There were two times I pushed myself to go for 40 hours straight - both times we were moving from one house to another. Trust me, it wasn't my plan when I woke up before that "longest" day. It takes a toll on a person. It probably took me a full week to recover from that. Looking back, it doesn't seem like it was worth doing that marathon day, but at the time it had to be done. Not a schedule I'd like to run on all the time, though.

I guess people do what they have to do sometimes. We have twins. When they were born they slept for short periods of time - and not at the same time. The kids are 40 now, but Himself and I still tease about trying to make up the sleep we lost back then. We still call it our Sleep Deprivation Study.
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Old 09-07-2021, 05:15 PM   #9
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I have epilepsy (no seizures since '89, and that was a new antihistamine drug), and the way I got it under control was getting enough sleep! I used to have a seizure the day after pulling an "all nighter", and thought it was the stress from the exam I studied for. A doctor told me that it is very often not getting enough sleep, that caused seizures, and that seizures can be caused in non-epileptic people, by simply waking them up constantly, not allowing them to go to sleep. So I still make sure that if, for whatever reason, I don't get 7-8 hrs sleep, I take a nap, to make up for it.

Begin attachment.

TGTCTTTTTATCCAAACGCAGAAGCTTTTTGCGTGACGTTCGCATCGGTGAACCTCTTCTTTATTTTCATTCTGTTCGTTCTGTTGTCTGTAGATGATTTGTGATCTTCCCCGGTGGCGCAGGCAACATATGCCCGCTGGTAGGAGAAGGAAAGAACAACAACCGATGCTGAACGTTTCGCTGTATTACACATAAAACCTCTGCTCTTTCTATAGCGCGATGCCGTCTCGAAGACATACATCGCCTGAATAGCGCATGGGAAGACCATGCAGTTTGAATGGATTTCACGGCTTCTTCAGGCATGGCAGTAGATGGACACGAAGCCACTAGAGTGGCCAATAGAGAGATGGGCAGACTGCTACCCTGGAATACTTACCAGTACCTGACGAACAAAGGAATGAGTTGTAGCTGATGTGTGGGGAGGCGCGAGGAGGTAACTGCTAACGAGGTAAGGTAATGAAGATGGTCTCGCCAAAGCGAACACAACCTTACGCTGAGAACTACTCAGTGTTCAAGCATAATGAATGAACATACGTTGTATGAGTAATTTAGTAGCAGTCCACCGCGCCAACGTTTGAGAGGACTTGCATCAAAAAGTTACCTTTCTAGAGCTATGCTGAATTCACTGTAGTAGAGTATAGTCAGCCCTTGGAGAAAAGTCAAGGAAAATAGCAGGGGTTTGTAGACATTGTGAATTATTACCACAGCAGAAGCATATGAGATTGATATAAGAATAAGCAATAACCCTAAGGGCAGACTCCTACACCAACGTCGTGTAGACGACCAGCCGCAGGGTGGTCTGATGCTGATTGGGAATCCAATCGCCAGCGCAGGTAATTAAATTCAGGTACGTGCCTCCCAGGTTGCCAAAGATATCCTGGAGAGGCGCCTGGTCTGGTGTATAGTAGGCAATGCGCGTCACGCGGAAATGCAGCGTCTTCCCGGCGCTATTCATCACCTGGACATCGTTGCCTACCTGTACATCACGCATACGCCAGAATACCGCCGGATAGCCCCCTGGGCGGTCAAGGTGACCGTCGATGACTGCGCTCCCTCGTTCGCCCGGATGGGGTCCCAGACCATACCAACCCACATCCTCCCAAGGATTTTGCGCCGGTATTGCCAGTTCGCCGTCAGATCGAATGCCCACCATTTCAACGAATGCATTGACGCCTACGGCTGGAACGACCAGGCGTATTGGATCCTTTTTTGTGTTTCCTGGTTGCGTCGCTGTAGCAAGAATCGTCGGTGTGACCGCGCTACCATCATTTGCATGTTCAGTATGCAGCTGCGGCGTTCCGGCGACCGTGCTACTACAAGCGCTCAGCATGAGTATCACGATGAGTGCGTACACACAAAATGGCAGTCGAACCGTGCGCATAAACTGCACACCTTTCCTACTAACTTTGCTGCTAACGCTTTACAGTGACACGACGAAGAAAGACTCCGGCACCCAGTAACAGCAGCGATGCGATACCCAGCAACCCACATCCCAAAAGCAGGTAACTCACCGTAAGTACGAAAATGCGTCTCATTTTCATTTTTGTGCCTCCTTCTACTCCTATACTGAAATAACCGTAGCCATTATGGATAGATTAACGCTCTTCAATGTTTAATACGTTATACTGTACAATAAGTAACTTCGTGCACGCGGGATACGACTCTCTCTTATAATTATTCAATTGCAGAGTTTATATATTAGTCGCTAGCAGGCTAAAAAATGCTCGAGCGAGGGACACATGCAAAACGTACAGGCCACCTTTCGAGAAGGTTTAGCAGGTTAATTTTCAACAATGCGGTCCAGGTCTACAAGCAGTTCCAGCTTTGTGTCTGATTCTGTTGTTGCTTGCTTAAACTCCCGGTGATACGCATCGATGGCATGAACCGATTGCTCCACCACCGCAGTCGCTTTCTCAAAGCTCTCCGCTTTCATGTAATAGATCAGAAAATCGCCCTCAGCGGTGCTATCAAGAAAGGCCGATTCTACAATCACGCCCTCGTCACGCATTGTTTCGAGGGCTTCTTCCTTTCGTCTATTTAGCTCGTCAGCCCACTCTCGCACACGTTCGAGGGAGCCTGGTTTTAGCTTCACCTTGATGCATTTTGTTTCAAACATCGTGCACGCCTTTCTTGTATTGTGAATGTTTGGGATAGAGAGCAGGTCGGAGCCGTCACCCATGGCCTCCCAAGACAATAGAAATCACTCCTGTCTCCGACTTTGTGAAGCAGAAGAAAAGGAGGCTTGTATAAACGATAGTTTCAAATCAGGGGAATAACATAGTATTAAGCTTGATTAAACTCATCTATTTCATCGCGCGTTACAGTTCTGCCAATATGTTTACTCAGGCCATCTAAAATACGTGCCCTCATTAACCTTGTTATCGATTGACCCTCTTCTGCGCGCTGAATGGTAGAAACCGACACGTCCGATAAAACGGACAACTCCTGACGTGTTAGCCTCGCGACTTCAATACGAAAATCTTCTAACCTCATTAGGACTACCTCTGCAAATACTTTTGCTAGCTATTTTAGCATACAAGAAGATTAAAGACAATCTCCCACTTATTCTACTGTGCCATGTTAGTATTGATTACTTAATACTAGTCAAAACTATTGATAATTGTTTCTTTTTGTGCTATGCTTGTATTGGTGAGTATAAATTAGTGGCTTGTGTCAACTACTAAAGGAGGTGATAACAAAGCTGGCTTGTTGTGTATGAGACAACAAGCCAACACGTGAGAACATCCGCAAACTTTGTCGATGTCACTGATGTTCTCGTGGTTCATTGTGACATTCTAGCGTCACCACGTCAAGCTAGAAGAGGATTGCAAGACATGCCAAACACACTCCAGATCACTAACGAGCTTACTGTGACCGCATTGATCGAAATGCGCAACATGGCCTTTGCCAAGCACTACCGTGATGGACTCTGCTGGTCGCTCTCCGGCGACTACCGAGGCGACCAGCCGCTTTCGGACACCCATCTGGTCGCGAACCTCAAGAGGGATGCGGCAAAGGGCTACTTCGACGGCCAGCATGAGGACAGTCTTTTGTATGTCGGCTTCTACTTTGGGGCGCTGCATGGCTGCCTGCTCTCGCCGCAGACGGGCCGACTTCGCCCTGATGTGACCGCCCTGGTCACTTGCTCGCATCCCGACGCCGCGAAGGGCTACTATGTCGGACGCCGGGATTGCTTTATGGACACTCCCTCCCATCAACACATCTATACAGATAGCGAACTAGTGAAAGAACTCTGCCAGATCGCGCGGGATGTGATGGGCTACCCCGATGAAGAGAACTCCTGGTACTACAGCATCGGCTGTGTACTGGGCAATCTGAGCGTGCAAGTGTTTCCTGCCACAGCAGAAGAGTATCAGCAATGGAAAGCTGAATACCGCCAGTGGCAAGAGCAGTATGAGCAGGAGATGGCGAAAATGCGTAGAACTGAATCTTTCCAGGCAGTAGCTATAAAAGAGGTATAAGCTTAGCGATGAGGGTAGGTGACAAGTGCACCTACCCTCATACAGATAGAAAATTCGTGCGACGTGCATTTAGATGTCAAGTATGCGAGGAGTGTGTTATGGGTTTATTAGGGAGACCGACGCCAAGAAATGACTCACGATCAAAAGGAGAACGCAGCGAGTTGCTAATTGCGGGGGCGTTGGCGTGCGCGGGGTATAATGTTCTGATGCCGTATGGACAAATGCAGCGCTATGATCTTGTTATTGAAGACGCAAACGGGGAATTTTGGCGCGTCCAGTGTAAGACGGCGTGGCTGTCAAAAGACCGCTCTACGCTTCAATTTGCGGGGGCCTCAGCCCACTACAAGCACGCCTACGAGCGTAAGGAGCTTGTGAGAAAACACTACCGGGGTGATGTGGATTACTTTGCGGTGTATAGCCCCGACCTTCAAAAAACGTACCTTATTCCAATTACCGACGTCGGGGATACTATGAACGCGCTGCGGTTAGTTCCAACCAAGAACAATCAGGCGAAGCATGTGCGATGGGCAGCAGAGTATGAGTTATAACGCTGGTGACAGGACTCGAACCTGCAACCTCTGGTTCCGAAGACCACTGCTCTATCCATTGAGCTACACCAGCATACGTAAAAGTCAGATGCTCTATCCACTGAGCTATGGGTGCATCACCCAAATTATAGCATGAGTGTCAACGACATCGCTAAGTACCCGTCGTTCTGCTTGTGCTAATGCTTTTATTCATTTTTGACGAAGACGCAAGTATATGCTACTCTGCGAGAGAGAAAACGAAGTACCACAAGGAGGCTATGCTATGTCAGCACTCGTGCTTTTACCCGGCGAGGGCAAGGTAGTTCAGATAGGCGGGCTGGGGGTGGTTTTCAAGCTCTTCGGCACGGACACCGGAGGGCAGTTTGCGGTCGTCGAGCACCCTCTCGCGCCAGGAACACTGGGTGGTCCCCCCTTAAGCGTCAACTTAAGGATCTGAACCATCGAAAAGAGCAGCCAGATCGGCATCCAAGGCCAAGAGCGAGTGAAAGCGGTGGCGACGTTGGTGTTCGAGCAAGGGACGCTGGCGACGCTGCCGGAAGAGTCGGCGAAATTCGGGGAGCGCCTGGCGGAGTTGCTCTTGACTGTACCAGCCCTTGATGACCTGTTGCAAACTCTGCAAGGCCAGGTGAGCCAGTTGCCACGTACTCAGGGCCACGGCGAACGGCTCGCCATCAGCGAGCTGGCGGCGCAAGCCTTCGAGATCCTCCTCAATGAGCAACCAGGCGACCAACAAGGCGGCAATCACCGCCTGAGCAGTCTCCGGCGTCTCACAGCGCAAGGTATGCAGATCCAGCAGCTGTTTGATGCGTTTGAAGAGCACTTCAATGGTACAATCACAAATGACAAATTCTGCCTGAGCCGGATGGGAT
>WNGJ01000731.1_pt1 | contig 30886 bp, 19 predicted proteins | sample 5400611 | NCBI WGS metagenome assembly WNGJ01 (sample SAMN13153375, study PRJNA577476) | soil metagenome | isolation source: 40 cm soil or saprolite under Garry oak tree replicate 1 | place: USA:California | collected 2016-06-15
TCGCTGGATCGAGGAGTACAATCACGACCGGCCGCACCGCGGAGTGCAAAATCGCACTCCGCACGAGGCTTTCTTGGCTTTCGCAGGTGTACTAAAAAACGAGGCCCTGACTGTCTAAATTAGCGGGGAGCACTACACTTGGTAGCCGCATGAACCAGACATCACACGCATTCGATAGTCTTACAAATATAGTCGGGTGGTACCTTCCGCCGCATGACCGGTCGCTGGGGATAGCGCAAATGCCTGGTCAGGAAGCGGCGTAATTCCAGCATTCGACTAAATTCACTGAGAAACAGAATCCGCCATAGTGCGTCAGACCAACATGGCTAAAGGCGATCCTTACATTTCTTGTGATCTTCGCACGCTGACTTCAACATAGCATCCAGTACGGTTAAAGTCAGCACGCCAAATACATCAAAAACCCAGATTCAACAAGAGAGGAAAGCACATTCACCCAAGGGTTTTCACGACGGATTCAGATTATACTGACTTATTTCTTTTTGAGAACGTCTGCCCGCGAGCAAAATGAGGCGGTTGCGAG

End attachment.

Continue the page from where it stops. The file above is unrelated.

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Old 09-08-2021, 07:19 PM   #10
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I have a lot of interest, a lot of things to work, a lot of things to read, I am often hearing there is saying that some people could work continually for a few days without sleep, in which I always have doubt. Do these people really exist or do they just exaggerate their ability? As I said, a lot of time I could be very excited that I want to spend extended period of time reading, working, or learning but I find that I couldn't really focus if I don't sleep just A night, I don't understand how those people say they could work for a few days without serious sleep
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Old 09-09-2021, 05:56 AM   #11